Cat Dixon on writing Eva Braun, wife of Hitler

How did you become fascinated with Eva Braun?

About 15 years ago I read The Fuhrer’s Bunker by W.D. Snodgrass. This collection contains poems from the point-of-view of every person who was in the bunker during the last days of World War II. Snodgrass is one of my favorite poets–I admire him greatly, but I wasn’t thrilled with the way Eva was portrayed: a woman concerned with singing catchy songs and cowering to Hitler’s twisted sexual needs. As the years passed, I researched Eva and found that there are only a handful of books devoted to her, but hundreds written about Hitler.  I wondered why she would love this man, why she would die with him. Something in him must have been lovable or at least worthy enough of her attention and devotion. I am fascinated with WWII especially the appeasement that England and France tried by allowing Hitler to take without conflict the Rhineland, Austria, etc. I am intrigued that Hitler laid out his plans in his book Mein Kampf, but people did not take the work seriously enough to see him as a major threat until it was too late and a war world started.   I considered that perhaps that is how Eva came to be with Hitler. I assume that he tested his power in their relationship and when he found that she wasn’t on the defensive, he continued the manipulation until it was too late. Eva was a working class girl and she did not have many options. She chose to stay and be able to live comfortably rather than go home to her parents. Then she chose to die with her lover rather than leave the bunker. What she knew of the death and destruction that Hitler created one cannot really say for sure, but she had to have known as did many of Hitler’s adjutants and generals that Germany was moving in the wrong direction.

Genocide of any sort is wrong, but has been allowed to occur in our world even after the Holocaust. I believe we need to discuss these atrocities to raise awareness because it seems history likes to repeat itself. As I examine Eva’s life and death, I hope to present her as a human being—flawed, ignorant, creative—a woman who went down the wrong path.

I love research and work that is generative to the writing process—as Snodgrass was for your own thinking and writing. I’m especially admiring of the work writers do to rewrite and re-represent women writers in the historical and/or literary record as a way to reimagine their lives. I’m thinking, for example, of the work by Carole Oles’ Waking Stone, Natasha Trethewey’s Bellocq’s Ophelia, Anne Sexton’s Transformation, Jennifer Franklin’s Persephone’s Ransom, as well as work by Alyse Knorr, J. Hope Stein, Sally Rosen Kindred, Julie Brooks Barbour, and many others. In the February 2015 The Writer’s Chronicle feature on pedagogy asks, Who has time to read? How do you make time to read, especially work that is generative to your own creative process? Were there particular texts that you turned to in writing Our End Has Brought the Spring?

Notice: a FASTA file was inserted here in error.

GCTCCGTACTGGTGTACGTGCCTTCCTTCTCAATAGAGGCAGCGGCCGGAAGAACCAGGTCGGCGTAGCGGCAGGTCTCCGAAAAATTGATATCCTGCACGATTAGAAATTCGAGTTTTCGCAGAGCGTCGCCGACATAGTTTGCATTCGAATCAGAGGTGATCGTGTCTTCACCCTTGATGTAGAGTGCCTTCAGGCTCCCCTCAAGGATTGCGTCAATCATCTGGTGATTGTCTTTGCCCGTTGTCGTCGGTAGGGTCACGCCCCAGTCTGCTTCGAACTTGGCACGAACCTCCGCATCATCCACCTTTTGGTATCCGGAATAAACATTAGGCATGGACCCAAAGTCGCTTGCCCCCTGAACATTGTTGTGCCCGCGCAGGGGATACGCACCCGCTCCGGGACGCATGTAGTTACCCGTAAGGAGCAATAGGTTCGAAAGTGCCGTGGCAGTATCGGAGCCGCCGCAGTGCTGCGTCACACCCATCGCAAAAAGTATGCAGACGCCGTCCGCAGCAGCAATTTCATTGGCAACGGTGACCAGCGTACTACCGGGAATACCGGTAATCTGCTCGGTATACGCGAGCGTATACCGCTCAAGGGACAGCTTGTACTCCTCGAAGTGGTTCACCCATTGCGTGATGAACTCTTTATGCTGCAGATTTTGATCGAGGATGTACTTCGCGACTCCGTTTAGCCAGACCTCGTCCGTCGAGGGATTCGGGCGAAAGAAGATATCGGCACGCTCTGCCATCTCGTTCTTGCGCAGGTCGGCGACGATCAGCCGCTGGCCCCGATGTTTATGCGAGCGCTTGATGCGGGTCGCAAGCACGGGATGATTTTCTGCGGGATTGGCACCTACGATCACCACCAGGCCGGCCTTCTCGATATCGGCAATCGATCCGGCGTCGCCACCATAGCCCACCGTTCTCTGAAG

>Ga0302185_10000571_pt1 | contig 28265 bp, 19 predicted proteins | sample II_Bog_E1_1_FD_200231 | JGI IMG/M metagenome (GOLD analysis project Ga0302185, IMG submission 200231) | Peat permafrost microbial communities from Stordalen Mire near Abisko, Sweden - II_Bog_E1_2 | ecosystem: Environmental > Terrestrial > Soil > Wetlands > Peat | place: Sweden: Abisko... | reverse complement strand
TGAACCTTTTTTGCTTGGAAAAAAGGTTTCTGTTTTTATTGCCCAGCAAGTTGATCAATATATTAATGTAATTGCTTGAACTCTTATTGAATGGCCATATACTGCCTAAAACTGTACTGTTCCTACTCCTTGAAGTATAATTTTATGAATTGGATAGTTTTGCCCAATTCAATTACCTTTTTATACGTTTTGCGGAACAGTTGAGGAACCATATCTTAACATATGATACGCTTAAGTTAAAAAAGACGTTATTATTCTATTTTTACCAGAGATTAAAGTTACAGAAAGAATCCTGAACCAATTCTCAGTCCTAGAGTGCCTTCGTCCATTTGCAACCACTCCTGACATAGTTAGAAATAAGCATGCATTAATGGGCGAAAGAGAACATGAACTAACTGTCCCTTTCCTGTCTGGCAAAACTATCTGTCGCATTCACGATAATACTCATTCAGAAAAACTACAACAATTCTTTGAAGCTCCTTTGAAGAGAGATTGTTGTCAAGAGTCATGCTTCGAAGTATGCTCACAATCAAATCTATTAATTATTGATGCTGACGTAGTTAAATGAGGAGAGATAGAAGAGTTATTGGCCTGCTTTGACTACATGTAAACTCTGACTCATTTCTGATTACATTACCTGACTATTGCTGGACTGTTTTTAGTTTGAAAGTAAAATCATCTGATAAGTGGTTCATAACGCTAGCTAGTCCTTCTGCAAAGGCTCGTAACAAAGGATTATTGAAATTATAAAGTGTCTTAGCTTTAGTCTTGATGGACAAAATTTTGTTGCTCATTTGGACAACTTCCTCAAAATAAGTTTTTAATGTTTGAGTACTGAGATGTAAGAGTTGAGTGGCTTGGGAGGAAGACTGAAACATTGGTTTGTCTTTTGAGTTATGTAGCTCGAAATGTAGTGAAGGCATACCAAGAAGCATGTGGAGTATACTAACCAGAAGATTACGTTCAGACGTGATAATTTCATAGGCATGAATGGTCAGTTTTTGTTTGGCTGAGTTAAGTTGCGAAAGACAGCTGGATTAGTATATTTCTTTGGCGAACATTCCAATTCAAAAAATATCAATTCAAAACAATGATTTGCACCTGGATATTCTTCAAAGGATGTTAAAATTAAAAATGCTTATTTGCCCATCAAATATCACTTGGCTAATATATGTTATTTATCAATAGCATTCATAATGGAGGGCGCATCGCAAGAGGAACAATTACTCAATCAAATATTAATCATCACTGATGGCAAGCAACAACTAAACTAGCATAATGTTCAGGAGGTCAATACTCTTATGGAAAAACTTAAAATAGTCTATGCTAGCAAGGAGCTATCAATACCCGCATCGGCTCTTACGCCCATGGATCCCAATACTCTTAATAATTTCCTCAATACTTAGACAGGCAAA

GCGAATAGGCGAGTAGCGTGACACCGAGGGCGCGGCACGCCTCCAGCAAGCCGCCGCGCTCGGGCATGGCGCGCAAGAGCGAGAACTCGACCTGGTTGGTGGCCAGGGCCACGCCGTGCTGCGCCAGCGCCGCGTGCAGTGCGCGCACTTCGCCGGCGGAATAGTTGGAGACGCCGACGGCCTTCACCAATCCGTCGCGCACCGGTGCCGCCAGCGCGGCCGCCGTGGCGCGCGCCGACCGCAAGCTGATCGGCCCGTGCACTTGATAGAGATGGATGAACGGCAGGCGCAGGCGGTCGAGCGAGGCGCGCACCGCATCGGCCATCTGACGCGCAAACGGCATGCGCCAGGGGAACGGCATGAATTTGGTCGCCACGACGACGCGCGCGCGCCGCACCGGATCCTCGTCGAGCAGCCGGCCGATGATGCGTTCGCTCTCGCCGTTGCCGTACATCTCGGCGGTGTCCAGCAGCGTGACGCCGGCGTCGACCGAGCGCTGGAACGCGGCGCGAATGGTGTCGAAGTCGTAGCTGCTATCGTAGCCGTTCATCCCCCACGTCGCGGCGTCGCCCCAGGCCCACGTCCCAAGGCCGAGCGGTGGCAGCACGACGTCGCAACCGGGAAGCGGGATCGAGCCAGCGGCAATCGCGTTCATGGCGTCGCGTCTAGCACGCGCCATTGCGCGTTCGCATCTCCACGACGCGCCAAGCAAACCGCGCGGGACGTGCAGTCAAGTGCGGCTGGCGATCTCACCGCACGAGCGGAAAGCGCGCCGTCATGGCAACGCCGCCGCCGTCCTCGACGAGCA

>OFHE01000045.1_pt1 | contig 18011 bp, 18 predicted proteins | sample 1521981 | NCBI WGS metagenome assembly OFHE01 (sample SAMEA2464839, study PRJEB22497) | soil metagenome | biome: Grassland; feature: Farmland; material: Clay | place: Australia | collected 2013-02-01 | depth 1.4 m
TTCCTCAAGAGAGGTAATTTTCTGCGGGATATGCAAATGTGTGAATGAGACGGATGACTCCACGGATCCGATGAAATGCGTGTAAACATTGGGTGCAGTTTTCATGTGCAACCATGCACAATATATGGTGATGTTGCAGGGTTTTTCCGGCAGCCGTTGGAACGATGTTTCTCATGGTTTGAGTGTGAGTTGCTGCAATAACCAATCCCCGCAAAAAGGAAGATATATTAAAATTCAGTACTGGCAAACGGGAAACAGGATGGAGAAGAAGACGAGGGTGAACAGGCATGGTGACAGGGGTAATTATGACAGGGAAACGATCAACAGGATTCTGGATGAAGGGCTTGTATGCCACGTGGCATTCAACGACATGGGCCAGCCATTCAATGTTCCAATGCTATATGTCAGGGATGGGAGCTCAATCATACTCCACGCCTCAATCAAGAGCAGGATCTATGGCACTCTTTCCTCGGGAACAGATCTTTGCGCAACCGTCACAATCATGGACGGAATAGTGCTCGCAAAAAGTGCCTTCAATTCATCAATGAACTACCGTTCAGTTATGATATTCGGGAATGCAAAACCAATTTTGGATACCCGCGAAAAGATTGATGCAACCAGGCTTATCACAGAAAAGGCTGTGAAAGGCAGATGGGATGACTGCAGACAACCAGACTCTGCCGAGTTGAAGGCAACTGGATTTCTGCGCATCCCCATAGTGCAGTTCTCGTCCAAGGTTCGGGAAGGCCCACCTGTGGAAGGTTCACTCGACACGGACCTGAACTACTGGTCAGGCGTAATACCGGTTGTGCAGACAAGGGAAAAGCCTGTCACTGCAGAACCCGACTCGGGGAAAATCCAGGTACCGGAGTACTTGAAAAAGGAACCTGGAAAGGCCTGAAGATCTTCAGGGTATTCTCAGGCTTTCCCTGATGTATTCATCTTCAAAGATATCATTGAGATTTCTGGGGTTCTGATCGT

One can get lost in the vortex of research, that’s for sure. I have spent years reading books about WWII, Eva and Hitler. The first poems came about in 2009, but it wasn’t until 2013 and 2014 that the other poems were written. I let the history and information fester until I felt that I was ready to write. The Banality of Evil by Hannah Arendt was instrumental to my thought process as I finished the manuscript.

Here are some other books that were helpful:

Gold, Alison. The Devil’s Mistress. Winchester, MA: Faber and Faber. 1997.

Gortemaker, Heike. Eva Braun. New York: Alfred A. Knopf. 2011.

Lambert, Angela. The Lost Life of Eva Braun. New York: St. Martin’s Press. 2006.

Historical books about the war were important to me, but there are only a handful that actually focus on Eva Braun.

Regarding finding time: I don’t watch TV. I haven’t had cable since 2008 and I don’t miss it. I do work full time, teach part time, parent two kids, so I may work slower than some writers, but I believe eliminating unnecessary time drains has raised my productivity level. Plus, if you are fascinated with a topic, it doesn’t feel like a challenge to research and to read as much as you can.


You write in free verse, as well as in received forms. Our End Has Brought the Spring includes prose poems, often as dreams. Talk about the use of forms in your work.